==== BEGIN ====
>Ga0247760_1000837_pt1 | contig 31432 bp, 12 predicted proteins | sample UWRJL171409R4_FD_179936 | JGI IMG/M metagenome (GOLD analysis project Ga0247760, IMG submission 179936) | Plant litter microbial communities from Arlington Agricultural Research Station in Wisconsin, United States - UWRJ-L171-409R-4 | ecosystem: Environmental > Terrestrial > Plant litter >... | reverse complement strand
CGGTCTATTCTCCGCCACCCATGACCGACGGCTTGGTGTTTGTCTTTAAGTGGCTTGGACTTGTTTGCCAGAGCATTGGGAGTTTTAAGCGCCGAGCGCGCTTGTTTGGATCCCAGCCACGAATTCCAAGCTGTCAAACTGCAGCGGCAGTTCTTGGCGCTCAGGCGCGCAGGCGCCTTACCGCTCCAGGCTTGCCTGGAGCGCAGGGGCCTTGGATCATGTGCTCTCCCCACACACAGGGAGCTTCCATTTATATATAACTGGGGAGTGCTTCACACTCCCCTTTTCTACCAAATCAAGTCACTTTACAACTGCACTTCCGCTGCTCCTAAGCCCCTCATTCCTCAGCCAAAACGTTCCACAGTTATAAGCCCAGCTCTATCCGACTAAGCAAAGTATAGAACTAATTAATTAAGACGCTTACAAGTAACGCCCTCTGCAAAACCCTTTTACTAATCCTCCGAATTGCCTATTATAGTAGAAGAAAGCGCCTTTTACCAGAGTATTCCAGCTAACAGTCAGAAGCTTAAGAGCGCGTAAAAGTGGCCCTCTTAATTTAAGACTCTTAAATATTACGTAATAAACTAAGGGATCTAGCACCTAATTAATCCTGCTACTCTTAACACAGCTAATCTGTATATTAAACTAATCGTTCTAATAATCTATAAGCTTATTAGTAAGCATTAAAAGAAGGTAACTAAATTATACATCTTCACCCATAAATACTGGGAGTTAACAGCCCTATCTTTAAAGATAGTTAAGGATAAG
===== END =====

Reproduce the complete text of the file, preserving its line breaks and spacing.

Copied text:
>Ga0247760_1000837_pt1 | contig 31432 bp, 12 predicted proteins | sample UWRJL171409R4_FD_179936 | JGI IMG/M metagenome (GOLD analysis project Ga0247760, IMG submission 179936) | Plant litter microbial communities from Arlington Agricultural Research Station in Wisconsin, United States - UWRJ-L171-409R-4 | ecosystem: Environmental > Terrestrial > Plant litter >... | reverse complement strand
CGGTCTATTCTCCGCCACCCATGACCGACGGCTTGGTGTTTGTCTTTAAGTGGCTTGGACTTGTTTGCCAGAGCATTGGGAGTTTTAAGCGCCGAGCGCGCTTGTTTGGATCCCAGCCACGAATTCCAAGCTGTCAAACTGCAGCGGCAGTTCTTGGCGCTCAGGCGCGCAGGCGCCTTACCGCTCCAGGCTTGCCTGGAGCGCAGGGGCCTTGGATCATGTGCTCTCCCCACACACAGGGAGCTTCCATTTATATATAACTGGGGAGTGCTTCACACTCCCCTTTTCTACCAAATCAAGTCACTTTACAACTGCACTTCCGCTGCTCCTAAGCCCCTCATTCCTCAGCCAAAACGTTCCACAGTTATAAGCCCAGCTCTATCCGACTAAGCAAAGTATAGAACTAATTAATTAAGACGCTTACAAGTAACGCCCTCTGCAAAACCCTTTTACTAATCCTCCGAATTGCCTATTATAGTAGAAGAAAGCGCCTTTTACCAGAGTATTCCAGCTAACAGTCAGAAGCTTAAGAGCGCGTAAAAGTGGCCCTCTTAATTTAAGACTCTTAAATATTACGTAATAAACTAAGGGATCTAGCACCTAATTAATCCTGCTACTCTTAACACAGCTAATCTGTATATTAAACTAATCGTTCTAATAATCTATAAGCTTATTAGTAAGCATTAAAAGAAGGTAACTAAATTATACATCTTCACCCATAAATACTGGGAGTTAACAGCCCTATCTTTAAAGATAGTTAAGGATAAG